Tag Archives: chronic sports injuries

12Oct/14

Athletes still on the bench?

Chronic pain exists in sport. It is a frustrating problem for players and coaches alike, and is accompanied by an expensive price tag in professional sport. Similar to non-sporting injuries, there is initial tissue damage (e.g. a ligament sprain) that triggers inflammation, a normal part of healing, which typically hurts. This is meant to happen as a motivator to take action: to protect the injured body and to change behaviour to allow healing to progress.

The focus of treatment is usually the injured body region. Reasonable, you may think. Indeed in the early stages, it is wise to think about creating the right environment for local healing. However, there are responses that go far beyond the muscles, ligaments and joints. It is worth pointing out here that we only ‘feel’ those structures because of how our brains create the experience, this merely touching the subject on how we really ‘feel’. This in mind, it is only logical to think further than the injured tissue in order to comprehensively rehabilitate an injury.

In persisting pain states that present as an on-going injury or an inability to return to the playing field, thinking beyond the body is essential. Why is this player not recovering? The ligament has healed, the bone has healed, there is little or no inflammation on the scan etc, etc. What is going on? Going upstream of these tissues provides the answers. In fact, going upstream will explain persisting inflammation in many cases, and help to break the cycle.

Pain is multi-system, pain is emergent, pain is whole-person. A range of body systems kick-in when we injure ourselves, and sometimes they do not switch off as you may expect. There are indicators at the time of injury that suggest the route forward will be an issue. These need to be addressed rapidly.

I read and hear about treatment and rehabilitation programmes that focus on movement, proprioception, strength, core and the like. All important, but what happens when these fail to get the sports person back to play? What is the reason? The answers lie in the adaptations of the body systems and the beliefs and expectations of the healthcare professionals and the athletes.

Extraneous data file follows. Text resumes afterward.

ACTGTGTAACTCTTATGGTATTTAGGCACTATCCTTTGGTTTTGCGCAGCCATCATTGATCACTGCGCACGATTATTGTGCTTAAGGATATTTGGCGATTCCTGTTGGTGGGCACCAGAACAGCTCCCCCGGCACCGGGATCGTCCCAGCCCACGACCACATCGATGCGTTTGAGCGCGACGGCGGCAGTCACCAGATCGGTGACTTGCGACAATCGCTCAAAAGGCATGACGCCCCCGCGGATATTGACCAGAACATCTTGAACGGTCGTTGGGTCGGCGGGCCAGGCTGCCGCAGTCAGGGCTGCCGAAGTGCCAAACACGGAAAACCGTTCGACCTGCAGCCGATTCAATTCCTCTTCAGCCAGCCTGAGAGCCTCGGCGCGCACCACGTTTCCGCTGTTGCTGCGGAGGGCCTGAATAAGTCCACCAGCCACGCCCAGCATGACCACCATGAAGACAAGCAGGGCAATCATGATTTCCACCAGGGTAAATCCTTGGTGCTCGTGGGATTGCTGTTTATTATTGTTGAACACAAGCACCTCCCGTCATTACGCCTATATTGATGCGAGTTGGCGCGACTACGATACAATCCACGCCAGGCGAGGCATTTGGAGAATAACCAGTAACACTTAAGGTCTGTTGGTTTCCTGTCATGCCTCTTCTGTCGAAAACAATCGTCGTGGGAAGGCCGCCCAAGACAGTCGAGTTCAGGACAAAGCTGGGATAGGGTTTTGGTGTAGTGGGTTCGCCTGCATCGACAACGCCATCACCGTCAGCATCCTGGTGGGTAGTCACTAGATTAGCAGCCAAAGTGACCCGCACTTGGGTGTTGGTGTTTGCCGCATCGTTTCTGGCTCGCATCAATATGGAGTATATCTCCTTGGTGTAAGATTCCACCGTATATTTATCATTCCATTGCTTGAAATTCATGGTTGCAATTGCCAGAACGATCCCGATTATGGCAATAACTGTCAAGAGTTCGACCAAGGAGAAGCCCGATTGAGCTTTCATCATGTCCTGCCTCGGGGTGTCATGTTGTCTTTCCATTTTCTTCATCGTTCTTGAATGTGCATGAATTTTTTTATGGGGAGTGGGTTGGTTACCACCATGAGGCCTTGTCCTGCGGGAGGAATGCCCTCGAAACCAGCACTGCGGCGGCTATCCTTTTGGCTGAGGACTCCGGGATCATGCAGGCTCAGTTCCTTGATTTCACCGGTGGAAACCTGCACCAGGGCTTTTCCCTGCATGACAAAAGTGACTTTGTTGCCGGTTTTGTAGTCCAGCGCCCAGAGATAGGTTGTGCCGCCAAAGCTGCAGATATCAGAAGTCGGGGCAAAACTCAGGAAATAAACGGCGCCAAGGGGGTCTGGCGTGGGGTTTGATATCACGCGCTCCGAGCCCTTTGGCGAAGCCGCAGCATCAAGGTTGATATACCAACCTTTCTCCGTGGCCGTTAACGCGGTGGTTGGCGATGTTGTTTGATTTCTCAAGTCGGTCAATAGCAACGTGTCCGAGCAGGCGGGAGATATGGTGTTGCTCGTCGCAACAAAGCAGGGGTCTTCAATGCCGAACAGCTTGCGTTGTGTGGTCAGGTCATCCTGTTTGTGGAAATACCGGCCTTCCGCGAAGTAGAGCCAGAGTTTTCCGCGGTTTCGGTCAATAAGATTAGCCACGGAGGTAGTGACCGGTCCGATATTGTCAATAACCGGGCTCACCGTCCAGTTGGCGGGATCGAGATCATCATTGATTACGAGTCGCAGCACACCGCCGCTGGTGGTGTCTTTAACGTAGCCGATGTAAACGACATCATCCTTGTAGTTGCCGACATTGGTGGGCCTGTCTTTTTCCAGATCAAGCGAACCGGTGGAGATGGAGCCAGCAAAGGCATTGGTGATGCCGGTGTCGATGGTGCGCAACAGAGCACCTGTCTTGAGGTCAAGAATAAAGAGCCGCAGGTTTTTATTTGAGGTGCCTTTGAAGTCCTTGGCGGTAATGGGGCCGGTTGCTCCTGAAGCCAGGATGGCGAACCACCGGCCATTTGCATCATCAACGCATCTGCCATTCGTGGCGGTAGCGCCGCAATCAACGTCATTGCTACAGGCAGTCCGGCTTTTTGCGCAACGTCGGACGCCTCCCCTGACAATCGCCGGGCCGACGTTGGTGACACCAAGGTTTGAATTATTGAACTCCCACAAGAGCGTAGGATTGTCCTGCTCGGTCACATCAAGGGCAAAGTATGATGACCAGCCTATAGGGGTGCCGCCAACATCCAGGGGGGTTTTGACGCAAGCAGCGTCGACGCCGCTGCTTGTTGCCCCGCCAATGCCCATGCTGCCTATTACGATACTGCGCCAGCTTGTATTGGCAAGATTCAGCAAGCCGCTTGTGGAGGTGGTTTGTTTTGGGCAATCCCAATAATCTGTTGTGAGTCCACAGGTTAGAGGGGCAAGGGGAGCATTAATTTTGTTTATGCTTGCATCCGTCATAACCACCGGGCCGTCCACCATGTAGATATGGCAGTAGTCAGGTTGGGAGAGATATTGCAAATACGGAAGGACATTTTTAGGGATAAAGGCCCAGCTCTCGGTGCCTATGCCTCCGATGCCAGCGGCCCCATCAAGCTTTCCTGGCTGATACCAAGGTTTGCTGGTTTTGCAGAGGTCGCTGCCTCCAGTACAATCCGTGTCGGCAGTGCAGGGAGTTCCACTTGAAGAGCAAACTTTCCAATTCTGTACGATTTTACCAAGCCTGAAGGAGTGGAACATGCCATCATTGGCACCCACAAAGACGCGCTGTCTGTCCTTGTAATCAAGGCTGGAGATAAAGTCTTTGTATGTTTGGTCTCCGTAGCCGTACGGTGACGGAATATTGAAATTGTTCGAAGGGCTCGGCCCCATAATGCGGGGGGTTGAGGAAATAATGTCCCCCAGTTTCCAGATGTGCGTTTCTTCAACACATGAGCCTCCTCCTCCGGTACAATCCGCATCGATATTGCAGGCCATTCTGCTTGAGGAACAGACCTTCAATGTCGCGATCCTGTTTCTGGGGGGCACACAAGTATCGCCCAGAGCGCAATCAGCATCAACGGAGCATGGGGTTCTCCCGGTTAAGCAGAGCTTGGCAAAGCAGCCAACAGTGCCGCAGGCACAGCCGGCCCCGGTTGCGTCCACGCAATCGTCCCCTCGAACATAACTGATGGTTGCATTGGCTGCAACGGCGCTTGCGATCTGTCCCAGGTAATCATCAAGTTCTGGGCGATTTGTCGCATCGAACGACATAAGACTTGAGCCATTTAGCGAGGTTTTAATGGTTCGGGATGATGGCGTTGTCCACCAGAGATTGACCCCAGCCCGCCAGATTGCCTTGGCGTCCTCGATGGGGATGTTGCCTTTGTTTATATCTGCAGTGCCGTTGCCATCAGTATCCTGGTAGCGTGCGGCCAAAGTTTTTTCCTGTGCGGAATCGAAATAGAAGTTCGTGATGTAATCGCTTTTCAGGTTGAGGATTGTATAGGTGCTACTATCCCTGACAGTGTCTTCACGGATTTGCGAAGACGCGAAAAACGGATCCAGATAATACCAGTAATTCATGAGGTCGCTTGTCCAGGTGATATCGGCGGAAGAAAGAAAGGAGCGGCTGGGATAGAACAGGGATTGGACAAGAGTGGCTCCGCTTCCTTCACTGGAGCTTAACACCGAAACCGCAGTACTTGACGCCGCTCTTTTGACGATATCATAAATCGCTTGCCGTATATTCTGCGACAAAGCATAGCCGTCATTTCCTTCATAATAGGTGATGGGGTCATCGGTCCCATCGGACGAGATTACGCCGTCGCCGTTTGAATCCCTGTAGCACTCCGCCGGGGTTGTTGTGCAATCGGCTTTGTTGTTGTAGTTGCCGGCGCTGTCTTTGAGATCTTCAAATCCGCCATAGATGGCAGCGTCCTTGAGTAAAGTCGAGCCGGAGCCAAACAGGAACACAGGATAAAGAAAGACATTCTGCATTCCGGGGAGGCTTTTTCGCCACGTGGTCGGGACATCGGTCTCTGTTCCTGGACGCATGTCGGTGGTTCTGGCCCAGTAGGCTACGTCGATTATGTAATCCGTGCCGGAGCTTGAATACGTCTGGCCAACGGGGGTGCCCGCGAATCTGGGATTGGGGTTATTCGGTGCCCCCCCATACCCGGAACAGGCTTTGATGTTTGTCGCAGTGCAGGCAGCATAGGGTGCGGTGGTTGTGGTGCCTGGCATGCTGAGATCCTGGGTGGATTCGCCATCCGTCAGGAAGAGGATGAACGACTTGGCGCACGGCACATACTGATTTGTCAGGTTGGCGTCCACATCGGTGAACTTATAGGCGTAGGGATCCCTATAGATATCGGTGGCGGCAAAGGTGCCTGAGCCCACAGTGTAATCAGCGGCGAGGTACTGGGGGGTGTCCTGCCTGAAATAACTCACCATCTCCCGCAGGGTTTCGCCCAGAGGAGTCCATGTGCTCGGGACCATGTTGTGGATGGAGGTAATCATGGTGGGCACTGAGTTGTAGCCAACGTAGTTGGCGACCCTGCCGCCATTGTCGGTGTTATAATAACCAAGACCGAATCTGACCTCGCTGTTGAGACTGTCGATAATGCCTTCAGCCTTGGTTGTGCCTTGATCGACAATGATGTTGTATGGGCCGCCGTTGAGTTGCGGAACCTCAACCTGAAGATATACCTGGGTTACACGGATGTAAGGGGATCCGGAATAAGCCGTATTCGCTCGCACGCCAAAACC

Different thinking is needed for persisting, complex and chronic pain.

If you are struggling to return to sport or you are working with a player who is stuck, get in touch and we can work together to identify the problems and how to solve them: call now 07518 445493 

23Sep/13

A few thoughts on Andy Murray and his ‘minor back surgery’.

The news that Andy Murray is to have a minor back operation hit the back pages last week. It is understood that he will undergo a microdiscectomy, a technique that minimises the tissue trauma in order to access the injured disc and the nerve that is being impacted upon by this structure.

Microdiscectomy – what is it?

For the decision to be made, it is likely that a disc has been seen on a scan to be affecting the health and physiology of a nerve root (where the nerve emerges between the vertebrae). In some people this will occur without causing pain but if pain and sensitivity does arise, then it is due to a gradual change in disc health over many months. Of course, it is very possible that repeated movements and in particular rotations with force will impact under certain circumstances. In fact, with any injury that is gradual, one has to consider the combination of circumstance (‘environment’) and genetics–termed epigenetics.